On (03/12/15 09:59), Rob Crittenden wrote:
>Lukas Slebodnik wrote:
>> On (02/12/15 13:14), Rob Crittenden wrote:
>>> Is it still mandatory that tests pass the unit tests before acceptance?
>> Unit test could be executed as part of "%check" phase in spec files.
>> I recently added C-base unit tests there.
>> I was not bale to run "make tests" there because many tests failed.
>> If they require real IPA server for execution ( or lite server)
>> then they are not unit test but integration tests.
>> One solution would be to skip them or to usw cwrap[1] + lite server.
>> So it can be run also in mock/koji which has many restrictions.
>It would represent quite a lot of work but it may be a good idea to
>investigate. Ipsilon uses cwrap for its tests so some of the
>configuration can be gleaned from that.
>I would definitely be opposed to this as part of the freeipa.spec in the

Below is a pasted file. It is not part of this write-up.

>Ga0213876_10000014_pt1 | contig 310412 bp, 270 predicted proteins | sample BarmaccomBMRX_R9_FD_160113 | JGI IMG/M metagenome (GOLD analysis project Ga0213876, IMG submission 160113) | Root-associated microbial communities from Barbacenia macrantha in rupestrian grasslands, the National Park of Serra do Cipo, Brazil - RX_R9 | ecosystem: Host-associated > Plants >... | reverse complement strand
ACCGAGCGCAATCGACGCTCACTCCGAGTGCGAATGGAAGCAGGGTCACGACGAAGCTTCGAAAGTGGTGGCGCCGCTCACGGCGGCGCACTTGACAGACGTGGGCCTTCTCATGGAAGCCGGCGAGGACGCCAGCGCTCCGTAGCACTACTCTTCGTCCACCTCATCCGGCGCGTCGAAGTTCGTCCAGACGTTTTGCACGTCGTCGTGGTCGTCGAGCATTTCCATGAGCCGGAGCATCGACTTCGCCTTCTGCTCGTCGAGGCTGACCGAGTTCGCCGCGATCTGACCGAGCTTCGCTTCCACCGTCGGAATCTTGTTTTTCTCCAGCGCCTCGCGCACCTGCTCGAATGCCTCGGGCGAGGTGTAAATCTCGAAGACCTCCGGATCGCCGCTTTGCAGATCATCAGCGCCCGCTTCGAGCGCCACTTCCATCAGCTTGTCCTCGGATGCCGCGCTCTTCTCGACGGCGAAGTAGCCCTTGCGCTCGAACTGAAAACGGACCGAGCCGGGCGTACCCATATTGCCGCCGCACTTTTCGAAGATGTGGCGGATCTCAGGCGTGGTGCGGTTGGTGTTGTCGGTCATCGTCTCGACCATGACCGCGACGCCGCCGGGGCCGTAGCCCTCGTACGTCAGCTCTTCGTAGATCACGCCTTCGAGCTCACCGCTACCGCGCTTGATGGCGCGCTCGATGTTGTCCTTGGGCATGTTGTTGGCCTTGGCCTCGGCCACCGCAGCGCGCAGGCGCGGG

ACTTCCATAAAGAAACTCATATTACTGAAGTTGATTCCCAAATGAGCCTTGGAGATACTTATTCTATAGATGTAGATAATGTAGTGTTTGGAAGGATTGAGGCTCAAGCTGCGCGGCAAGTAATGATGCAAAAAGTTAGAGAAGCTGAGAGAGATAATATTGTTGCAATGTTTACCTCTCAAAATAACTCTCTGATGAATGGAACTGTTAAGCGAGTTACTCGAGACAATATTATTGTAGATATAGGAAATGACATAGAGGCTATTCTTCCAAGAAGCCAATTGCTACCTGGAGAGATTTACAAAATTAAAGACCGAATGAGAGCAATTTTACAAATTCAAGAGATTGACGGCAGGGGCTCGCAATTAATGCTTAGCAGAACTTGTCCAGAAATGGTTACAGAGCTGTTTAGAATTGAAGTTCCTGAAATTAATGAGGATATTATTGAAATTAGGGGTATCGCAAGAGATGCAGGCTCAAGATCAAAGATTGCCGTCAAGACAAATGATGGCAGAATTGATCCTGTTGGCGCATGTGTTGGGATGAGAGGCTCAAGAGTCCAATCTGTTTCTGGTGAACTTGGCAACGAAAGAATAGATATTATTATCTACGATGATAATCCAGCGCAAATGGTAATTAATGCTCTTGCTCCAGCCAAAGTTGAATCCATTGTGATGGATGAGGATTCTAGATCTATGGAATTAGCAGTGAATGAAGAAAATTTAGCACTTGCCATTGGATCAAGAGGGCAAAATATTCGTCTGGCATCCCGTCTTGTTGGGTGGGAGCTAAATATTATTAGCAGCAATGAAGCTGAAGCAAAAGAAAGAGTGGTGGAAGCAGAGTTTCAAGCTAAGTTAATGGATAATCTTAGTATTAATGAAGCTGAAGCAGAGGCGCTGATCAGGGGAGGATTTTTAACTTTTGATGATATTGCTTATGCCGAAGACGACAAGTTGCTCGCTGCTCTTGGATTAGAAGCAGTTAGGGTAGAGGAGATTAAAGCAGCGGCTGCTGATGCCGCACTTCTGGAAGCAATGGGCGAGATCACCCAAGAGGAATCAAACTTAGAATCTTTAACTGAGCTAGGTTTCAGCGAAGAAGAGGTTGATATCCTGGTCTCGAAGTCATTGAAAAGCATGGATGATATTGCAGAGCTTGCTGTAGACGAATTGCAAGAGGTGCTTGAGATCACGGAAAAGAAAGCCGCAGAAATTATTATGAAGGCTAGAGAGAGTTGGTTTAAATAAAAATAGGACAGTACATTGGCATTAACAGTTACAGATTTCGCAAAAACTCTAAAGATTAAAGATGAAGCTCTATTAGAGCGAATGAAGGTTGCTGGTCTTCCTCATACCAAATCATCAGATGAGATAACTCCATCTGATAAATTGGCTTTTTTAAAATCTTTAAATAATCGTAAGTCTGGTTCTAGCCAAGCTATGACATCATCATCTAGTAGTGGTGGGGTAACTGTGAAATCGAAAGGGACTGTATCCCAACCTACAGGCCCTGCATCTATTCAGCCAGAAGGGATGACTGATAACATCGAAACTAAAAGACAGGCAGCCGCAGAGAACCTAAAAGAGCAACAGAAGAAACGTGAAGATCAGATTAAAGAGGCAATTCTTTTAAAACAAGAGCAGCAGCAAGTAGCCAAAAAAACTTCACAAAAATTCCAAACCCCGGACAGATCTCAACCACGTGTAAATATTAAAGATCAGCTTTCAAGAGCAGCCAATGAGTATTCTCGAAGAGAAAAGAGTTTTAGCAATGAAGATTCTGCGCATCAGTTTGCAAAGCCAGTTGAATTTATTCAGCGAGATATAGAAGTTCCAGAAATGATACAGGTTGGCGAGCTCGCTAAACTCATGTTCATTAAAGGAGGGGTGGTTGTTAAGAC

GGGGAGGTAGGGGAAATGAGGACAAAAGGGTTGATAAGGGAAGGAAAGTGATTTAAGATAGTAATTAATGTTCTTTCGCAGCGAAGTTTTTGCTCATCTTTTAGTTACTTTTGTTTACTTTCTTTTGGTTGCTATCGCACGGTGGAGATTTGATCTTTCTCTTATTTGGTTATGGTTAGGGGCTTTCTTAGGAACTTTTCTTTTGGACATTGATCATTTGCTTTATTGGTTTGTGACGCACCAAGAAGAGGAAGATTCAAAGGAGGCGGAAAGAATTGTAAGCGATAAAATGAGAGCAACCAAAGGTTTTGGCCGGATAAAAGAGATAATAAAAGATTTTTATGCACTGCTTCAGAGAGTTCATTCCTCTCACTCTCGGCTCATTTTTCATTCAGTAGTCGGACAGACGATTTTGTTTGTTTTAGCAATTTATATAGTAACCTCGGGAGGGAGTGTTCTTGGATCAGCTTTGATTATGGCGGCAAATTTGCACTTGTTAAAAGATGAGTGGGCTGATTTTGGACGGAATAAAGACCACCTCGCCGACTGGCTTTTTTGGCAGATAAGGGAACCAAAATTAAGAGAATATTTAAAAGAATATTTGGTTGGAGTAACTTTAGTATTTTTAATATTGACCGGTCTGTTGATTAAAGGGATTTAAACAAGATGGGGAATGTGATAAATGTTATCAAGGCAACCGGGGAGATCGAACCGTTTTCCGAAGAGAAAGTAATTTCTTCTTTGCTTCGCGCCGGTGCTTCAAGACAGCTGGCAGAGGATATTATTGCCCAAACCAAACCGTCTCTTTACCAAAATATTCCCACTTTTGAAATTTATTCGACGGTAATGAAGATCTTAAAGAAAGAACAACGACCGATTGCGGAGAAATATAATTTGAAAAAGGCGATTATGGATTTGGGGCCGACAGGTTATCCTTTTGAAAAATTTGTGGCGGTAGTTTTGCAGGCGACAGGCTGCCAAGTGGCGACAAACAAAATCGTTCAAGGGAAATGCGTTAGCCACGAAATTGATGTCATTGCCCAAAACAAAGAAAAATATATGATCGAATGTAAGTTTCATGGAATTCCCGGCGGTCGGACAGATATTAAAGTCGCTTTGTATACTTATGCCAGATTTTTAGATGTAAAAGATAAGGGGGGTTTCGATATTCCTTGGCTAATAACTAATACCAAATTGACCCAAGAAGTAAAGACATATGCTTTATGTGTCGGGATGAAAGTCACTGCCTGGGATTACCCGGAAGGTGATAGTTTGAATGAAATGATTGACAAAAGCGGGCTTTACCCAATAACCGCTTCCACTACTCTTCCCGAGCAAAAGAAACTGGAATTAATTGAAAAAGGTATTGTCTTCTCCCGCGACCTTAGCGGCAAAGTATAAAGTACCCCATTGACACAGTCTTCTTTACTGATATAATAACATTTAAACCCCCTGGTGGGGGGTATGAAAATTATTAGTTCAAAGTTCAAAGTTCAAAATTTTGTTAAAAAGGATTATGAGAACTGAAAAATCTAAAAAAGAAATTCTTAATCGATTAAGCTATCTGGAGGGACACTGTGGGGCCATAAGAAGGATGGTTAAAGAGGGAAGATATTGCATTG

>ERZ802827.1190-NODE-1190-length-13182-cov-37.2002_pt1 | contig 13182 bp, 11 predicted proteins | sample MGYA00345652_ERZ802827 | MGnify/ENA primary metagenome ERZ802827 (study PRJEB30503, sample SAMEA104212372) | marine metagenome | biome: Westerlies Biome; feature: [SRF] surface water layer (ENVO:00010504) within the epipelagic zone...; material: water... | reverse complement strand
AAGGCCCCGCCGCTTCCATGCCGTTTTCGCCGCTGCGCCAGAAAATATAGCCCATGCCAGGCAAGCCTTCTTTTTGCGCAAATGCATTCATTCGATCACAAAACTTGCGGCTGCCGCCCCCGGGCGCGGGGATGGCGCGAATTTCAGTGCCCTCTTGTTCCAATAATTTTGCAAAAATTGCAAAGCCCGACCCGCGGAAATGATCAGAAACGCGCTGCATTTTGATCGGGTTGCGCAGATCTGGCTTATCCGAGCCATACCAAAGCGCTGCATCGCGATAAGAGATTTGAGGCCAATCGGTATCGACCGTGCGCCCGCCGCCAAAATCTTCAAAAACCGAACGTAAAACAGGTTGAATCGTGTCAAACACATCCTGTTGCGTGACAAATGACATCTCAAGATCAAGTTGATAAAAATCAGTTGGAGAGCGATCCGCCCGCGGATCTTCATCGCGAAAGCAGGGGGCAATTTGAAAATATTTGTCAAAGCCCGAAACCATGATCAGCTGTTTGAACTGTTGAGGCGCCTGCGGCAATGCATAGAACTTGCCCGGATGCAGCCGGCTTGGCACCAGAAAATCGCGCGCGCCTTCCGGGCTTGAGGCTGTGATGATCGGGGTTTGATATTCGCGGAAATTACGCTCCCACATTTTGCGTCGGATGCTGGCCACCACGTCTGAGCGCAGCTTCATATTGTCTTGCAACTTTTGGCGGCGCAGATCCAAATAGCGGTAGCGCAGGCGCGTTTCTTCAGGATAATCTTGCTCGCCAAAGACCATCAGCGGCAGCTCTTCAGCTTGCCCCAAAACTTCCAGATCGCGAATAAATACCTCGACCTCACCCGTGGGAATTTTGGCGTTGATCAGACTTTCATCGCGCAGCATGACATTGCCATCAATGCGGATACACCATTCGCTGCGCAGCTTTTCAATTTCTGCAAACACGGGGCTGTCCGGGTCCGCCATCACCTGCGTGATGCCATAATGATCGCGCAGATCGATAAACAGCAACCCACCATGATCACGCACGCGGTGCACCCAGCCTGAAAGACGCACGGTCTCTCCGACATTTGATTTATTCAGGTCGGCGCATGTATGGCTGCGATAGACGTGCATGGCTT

What do you mean by this part?

Did you mean "running make tests" in spec file?
If yes, could you elaborate why it's not good idea?
many projects run tests in "%check"
sssd, certmonger, glibc ...

Currently only C-based test are executed. And I added it only recently.

>git tree. In Fedora it might help find problems when rawhide becomes
>Fedora.next so it would provide some value there.
>> Also lint should be also part of "%check" phase and not part of
>> ordinary build.
>> BTW I could not see a lint[2] in fedora build at all. So I'm not sure
>> if it is executed with upstream spec file.
>It isn't there because the expectation is that lint already passes as
>part of the release process. I don't see the value on running lint on
>release tarballs.
That's just an expectation. It needn't be true. Your initial mail was about
stricter review process. And automating things is best way how to
enforce it. So reviewer would just build rpms and if "%check" phase
will not pass then he will not continue with review.
If it will be part of "%check" then you can use mock and easily ensure
that test passes on stable fedora and fedora rawhide (and maybe centOS)

>I also want to keep the focus on the reviewer's responsibility to ensure
>that patches do what they are supposed to and don't break things.
yes, but it does not mean that we cannot simplify/automate reviewer's tasks.
IMHO, as much as possible should be done in spec file; "%check".


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